Mutation is enabling some influenza viruses to evade neutralization by previously broadly-active antibodies.
Scientists at the U.S. Food and Drug Administration (FDA) have shown that past seasonal influenza vaccines as well as an influenza vaccine from as long ago as 1976 frequently induced antibodies that were able to neutralize the pandemic 2009 H1N1 influenza virus. However, these antibodies, which target a shared region on the surface of the viruses, are losing their effectiveness as some influenza viruses develop an unusual mutation that is helping them to avoid detection by those antibodies.
Specifically, the FDA scientists found t hat 77% of the antibody samples archived from people who were vaccinated in 1976 against the 1976 “swine influenza” H1N1 virus neutralized the recent pandemic 2009 H1N1 influenza A virus in laboratory tests. In addition, 45% of those antibody samples also neutralized a recent influenza virus called A/New Calendonia/20/99, which circulated from 2000 through 2007. Further, 83% of people who received seasonal influenza vaccines during the 2004/05 through 2008/09 influenza seasons and had a past history of having been vaccinated with the “swine influenza” vaccine in 1976, had antibodies that neutralized the pandemic 2009 H1N1 virus. And among those who had only received the 2004/05-2008/09 seasonal influenza vaccines, but not the 1976 vaccine, 68% had antibodies that neutralized the pandemic 2009 H1N1 virus.
These findings suggest that past vaccinations with the 1976 “swine influenza” vaccine and/or prior immunizations with seasonal influenza vaccines against A/New Calendonia/20/99 induced “cross-neutralizing antibodies” to the pandemic 2009 H1N1 virus that may have contributed to protection from the pandemic influenza.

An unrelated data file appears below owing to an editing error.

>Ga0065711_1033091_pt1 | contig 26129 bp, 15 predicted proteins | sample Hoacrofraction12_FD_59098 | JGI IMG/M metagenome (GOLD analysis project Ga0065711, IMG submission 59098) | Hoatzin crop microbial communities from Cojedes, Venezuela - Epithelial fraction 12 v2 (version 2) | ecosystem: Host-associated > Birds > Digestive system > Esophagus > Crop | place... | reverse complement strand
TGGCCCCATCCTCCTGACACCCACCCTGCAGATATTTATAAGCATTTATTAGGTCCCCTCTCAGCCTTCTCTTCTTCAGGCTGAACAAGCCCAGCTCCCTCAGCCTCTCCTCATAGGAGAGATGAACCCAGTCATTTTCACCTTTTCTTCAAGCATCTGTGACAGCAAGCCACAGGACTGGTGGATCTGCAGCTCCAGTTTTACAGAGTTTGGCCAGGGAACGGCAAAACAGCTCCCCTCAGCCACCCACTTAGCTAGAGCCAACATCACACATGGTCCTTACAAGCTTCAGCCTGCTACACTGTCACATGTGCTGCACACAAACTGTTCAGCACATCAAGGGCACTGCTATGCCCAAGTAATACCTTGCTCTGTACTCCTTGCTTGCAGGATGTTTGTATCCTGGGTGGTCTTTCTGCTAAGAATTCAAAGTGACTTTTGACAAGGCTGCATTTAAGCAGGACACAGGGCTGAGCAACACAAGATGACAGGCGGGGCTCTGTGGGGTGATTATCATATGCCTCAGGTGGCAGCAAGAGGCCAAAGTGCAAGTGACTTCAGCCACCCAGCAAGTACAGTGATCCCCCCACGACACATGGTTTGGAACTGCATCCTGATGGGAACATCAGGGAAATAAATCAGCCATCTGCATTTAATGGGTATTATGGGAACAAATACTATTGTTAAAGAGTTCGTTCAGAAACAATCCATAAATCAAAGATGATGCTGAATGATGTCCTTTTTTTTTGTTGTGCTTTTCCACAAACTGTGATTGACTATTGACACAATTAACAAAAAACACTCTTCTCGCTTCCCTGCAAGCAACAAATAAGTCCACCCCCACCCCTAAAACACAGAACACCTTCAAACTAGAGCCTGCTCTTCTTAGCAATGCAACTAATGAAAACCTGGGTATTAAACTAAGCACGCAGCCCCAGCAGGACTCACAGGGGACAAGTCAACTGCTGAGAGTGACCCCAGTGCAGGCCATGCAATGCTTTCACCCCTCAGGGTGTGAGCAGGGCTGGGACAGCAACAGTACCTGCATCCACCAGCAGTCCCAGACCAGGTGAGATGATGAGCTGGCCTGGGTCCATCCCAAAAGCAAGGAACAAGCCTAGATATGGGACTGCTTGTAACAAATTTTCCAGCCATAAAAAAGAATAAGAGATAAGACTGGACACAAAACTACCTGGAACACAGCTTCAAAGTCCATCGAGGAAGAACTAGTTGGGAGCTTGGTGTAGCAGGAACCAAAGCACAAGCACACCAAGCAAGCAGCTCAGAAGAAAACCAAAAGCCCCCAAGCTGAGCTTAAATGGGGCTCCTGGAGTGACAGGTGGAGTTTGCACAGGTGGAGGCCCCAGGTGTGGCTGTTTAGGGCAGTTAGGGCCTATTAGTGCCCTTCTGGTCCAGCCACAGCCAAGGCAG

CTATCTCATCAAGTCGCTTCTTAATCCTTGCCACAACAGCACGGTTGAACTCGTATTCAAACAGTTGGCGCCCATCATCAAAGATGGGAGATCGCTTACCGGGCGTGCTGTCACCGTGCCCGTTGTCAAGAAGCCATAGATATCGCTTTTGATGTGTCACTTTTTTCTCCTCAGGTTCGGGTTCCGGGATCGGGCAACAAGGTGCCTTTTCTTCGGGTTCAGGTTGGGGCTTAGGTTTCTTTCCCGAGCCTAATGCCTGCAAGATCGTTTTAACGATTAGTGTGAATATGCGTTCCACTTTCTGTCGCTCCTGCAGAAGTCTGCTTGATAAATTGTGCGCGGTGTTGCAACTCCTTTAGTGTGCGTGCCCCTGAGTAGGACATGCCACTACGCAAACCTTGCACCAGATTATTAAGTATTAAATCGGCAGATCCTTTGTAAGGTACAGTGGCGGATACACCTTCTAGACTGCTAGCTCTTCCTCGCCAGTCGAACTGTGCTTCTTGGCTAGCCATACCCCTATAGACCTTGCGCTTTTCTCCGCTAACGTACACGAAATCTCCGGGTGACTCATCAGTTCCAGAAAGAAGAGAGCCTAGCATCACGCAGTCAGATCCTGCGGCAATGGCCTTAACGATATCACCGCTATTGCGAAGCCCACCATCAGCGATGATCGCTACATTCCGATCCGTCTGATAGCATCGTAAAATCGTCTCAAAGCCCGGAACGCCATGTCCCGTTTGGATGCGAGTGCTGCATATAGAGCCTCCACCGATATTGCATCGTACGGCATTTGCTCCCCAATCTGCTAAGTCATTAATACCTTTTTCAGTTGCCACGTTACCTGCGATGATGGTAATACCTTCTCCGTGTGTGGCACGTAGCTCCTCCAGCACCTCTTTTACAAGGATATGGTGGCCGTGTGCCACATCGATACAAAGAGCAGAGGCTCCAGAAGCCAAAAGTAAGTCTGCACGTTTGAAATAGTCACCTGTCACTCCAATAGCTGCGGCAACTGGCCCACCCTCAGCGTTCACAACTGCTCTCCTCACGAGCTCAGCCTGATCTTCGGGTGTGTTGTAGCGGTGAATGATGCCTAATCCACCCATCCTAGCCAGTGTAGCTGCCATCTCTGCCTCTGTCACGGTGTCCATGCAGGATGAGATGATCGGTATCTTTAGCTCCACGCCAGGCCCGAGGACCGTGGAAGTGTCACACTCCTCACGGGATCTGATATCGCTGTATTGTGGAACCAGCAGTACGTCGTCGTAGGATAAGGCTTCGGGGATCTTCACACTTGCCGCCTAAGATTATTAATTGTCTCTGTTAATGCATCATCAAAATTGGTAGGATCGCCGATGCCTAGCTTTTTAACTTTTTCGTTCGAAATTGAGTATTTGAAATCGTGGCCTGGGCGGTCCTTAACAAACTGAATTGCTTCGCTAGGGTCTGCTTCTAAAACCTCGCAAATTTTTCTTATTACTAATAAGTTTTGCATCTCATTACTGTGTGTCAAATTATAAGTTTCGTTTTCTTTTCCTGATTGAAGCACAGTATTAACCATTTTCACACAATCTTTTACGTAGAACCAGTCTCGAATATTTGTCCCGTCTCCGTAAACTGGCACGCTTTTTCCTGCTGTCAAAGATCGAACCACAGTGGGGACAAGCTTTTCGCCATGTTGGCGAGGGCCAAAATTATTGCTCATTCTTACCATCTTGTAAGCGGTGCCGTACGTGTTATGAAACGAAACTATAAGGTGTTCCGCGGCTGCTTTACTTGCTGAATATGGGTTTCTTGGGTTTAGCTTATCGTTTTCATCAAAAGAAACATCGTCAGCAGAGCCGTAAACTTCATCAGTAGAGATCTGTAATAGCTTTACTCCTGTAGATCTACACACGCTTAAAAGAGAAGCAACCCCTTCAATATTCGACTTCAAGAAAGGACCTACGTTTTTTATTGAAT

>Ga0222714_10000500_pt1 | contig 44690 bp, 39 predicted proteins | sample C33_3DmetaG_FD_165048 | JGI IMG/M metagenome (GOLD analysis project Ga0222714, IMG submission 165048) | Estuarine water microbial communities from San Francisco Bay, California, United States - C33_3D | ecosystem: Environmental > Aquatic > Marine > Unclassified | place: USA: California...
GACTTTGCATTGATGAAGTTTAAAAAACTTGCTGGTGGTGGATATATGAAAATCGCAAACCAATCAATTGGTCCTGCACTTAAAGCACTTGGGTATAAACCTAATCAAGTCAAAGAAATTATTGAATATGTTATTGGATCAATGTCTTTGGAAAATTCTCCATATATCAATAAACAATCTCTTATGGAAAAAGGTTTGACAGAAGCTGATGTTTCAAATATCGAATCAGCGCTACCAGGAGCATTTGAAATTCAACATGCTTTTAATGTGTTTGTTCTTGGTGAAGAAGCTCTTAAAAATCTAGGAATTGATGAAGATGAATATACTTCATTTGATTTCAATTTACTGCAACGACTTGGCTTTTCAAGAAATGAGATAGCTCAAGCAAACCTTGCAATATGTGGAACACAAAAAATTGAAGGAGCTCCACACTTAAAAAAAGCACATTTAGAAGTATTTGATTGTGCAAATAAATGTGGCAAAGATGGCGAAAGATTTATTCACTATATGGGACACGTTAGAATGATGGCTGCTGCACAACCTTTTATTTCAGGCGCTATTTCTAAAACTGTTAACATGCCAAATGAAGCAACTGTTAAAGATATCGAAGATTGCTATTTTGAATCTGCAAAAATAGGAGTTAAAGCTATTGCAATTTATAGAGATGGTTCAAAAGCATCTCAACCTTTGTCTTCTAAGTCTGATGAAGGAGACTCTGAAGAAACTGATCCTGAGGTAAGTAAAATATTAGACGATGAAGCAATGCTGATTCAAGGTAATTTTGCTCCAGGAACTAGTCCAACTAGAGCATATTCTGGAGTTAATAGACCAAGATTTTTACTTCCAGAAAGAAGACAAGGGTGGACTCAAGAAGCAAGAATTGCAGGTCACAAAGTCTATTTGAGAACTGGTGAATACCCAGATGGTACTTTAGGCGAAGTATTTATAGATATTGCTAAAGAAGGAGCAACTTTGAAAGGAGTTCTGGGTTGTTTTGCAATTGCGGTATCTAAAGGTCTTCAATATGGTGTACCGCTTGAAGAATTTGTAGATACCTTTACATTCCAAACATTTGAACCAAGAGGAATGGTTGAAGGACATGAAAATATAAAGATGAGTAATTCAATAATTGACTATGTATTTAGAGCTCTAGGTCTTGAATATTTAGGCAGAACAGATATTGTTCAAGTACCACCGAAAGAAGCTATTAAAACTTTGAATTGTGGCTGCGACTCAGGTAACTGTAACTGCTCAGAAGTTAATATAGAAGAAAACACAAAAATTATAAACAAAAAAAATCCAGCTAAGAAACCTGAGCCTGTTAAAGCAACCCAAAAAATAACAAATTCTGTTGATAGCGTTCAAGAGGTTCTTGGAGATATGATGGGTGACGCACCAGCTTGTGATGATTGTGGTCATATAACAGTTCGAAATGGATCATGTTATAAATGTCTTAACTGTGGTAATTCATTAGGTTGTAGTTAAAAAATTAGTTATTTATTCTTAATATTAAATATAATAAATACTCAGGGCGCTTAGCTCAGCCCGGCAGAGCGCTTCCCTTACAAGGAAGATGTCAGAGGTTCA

The scientists also found that these cross-neutralizing antibodies recognized and attacked the same target on both the pandemic 2009 H1N1 and NCD/20/99 virus--a stalk-like protein called HA2. This protein is connected to a cap-like protein called HA1; together, they comprise a larger structure called HA. HA1 enables influenza viruses to attach to cells that they infect and is the major target of antibodies against influenza viruses, whether these antibodies are generated by infection or vaccination. Thus HA1 readily mutates, enabling the virus to avoid being recognized by neutralizing antibodies.
After HA1 attaches the virus to the cell, it uses HA2 to gain entry inside the cell by a process called membrane fusion. Antibodies to HA2 can neutralize the virus by preventing fusion. HA2 mutates less frequently than HA1 and is gaining attention as an attractive target for developing “universal” influenza vaccines that can protect against many different viruses.
Importantly, the FDA scientists found that a single, small, mutation in a specific location in HA2, naturally acquired in viruses that circulated in 2007 through 2009, prevented the cross-neutralizing antibodies from recognizing this protein. This finding was unexpected since mutations that enable influenza viruses to escape antibodies usually occur in HA1. This mutation could make them resistant to the cross-neutralizing antibodies against HA2, eliminating this additional protection against these viruses. Information about the effects of HA2 mutations on neutralization by antibodies will inform the design of future universal influenza vaccines.
“Cross-Neutralizing Antibodies to Pandemic 2009 H1N1 and Recent Seasonal H1N1 Influenza A Strains Influenced by a Mutation in Hemagglutinin Subunit 2”
PLoS Pathogens 2011, Volume 7, Issue 6 e1002081 Published online 2011 9 June
Wei Wang1, Christine M. Anderson2, Christopher J. de Feo1, Min Zhuang1, Hong Yang3, Russell Vassell1, Hang Xie1, Zhiping Ye4, Dorothy Scott2, Carol D. Weiss1*
1Laboratory of Immunoregulation, Division of Viral Products, Center for Biologics Evaluation and Research (CBER), U.S. Food and Drug Administration (FDA), Bethesda, Maryland, 2Division of Hematology, CBER, FDA, Bethesda, Maryland, 3Office of Biostatistics and Epidemiology, CBER, FDA, Bethesda, Maryland, 4Laboratory of Pediatric and Respiratory Diseases, Division of Viral Products, CBER, FDA, Bethesda, Maryland